Exploring Berlin by Boat and by Bike

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A section of the Berlin Wall at East Side Gallery, Friedrichshain

I’ve enjoyed being a tourist this week. My family were here for a few days from the UK and what better way to see Berlin than by boat and bike.

Boat Tour

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The Reichstag, Germany’s Parliament

Our boat tour was an hour of sightseeing along the River Spree. I’d pre-booked our tickets with BWSG for around €12 per person. We boarded the river cruise late on Sunday morning from opposite Museum Island and enjoyed the splendid views of this historic city. There was no guide, just audio in both German and English. The English version wasn’t great but it gave us the basic information we needed. I particularly enjoyed seeing the Reichstag (German Parliament) from the water and the various groups of people enjoying the sunshine along the Spree. It almost felt like summer had arrived. (It has not!)

Bike Tour

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The family on our bike tour

Monday’s guided bike tour that was the highlight of the visit. I opted for a company called Alex Rent a Bike (the name probably had something to do with my choice!) We were a mixed age group, ranging from my six-year-old son to my parents who are seventy. Then there were my nephews aged eight and eleven plus my sister, brother-in-law and myself, all with varying degrees of cycling experience.

We set off from outside Kaffee Mitte and cycled along the edge of Alexander Platz, an area that I find pretty bleak. It’s that depressing communist architecture that feels soulless and suffocating. But of course it’s part of East Berlin’s history.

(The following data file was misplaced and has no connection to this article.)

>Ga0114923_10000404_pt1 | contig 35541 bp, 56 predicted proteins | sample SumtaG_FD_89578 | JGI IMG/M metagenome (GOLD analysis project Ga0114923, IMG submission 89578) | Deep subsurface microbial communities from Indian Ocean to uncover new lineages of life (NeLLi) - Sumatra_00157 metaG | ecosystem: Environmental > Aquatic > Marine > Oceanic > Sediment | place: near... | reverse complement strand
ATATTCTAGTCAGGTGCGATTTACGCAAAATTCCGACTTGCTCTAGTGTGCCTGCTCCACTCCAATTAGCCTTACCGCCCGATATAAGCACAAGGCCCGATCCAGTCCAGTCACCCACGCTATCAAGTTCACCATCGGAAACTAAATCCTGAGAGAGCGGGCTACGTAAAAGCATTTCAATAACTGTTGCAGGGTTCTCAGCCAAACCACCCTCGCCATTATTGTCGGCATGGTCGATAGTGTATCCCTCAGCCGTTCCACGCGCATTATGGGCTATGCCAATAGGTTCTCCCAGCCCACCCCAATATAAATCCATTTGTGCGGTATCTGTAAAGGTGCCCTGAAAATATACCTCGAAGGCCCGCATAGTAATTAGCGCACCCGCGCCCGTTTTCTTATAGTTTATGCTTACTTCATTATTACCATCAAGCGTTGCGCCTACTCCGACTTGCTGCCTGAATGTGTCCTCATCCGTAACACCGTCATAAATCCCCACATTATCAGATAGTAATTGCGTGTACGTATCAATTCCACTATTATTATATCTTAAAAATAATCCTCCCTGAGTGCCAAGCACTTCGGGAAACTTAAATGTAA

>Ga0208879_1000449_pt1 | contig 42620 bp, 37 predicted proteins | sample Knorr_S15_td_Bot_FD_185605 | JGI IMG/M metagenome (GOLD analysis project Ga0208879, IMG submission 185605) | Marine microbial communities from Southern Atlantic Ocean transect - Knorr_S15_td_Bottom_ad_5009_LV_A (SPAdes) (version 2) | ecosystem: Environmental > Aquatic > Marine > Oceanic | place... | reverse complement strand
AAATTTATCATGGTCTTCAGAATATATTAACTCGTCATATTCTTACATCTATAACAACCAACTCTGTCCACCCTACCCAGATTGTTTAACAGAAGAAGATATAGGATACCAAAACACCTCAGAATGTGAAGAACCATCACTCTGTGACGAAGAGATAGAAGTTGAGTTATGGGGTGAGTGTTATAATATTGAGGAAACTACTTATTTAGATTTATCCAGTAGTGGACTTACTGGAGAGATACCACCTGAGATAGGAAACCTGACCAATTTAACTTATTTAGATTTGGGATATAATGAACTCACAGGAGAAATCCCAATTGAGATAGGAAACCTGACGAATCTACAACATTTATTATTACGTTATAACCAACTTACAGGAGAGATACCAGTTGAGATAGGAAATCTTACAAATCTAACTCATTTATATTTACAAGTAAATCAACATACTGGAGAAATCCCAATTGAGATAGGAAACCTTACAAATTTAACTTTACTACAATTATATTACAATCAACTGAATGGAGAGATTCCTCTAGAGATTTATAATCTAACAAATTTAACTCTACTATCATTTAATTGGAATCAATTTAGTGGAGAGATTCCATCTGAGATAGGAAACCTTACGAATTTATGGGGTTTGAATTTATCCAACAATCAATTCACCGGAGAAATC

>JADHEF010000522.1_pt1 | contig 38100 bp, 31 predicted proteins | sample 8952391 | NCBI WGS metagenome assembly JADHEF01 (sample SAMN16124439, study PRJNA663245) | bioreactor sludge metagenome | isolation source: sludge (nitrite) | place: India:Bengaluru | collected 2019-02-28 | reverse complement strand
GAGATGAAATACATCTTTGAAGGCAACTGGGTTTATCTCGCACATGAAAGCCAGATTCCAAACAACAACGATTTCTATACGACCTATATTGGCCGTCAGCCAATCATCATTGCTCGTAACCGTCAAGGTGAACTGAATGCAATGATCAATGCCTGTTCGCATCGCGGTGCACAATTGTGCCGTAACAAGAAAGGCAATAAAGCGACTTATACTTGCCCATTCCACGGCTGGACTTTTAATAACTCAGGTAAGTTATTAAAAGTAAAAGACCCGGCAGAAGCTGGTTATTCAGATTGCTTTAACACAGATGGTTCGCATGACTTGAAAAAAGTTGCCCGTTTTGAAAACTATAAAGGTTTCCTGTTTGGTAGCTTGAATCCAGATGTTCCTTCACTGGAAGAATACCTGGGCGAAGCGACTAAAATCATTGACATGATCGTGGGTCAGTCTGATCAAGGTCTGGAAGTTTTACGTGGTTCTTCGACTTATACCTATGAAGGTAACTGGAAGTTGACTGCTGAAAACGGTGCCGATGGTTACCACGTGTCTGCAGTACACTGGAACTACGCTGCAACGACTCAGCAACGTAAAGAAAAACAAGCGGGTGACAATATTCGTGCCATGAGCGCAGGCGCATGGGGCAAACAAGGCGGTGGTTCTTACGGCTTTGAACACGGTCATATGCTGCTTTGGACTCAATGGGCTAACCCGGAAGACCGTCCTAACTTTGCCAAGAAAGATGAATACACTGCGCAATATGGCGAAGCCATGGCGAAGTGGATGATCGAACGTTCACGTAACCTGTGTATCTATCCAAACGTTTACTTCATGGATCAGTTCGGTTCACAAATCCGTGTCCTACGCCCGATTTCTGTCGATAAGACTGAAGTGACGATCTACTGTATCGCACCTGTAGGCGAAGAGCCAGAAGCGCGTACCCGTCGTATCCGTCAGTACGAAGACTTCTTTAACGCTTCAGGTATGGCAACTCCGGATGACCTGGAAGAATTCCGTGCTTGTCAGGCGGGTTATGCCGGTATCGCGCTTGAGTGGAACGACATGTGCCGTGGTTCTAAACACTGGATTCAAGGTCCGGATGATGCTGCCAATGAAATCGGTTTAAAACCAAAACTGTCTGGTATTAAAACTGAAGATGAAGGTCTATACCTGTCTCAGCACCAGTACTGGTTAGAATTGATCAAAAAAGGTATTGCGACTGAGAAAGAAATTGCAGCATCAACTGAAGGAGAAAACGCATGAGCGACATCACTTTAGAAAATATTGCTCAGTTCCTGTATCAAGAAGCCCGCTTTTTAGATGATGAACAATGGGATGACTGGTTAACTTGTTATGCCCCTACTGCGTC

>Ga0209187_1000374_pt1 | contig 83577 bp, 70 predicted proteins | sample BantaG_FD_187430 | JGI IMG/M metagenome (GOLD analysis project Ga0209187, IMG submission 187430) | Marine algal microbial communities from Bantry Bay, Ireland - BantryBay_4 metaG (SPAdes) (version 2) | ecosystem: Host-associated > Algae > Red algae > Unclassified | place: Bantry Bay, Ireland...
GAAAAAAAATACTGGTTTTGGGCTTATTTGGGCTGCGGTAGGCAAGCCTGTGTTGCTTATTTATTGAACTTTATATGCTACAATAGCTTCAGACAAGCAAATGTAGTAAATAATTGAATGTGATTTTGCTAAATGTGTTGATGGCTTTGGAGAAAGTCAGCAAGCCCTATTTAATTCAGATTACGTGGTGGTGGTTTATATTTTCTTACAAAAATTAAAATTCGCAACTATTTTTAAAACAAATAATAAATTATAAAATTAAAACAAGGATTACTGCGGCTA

Soon the road began to widen and the grey blocks gave way to impressive large, eight-storey buildings. This is Karl-Marx-Allee, which is an example of Socialist Classicism, otherwise known as Stalinist architecture. (The road was originally called Stalinallee, but was renamed in 1961.)

Following German reunification, the boulevard was painstakingly repaired and is a monument to socialist ideology and building on a very grand scale. But even before it became a Stalinist building project, this street had played an important part in the Second World War. The Soviet Red Army entered Berlin along this road and who knows how many Soviets and Germans were killed. The stories this area could tell would fill numerous books.

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My son, Charlie, enjoying the chaos of RAW, Friedrichshain

Soon we had turned off Karl-Marx-Allee and were in the lively, cool keitz of Friedrichshain. Luca took us to a pretty crazy area covered in street art and graffiti called RAW, which seemed almost abandoned. But it’s far from empty and has become one of Berlin’s clubbing hotspots. There’s also a climbing wall, huge indoor skate park, weekend market and open air cinema. In many ways, it reminded me of Copenhagen’s Christiania. Berlin, it seems, is full of these places.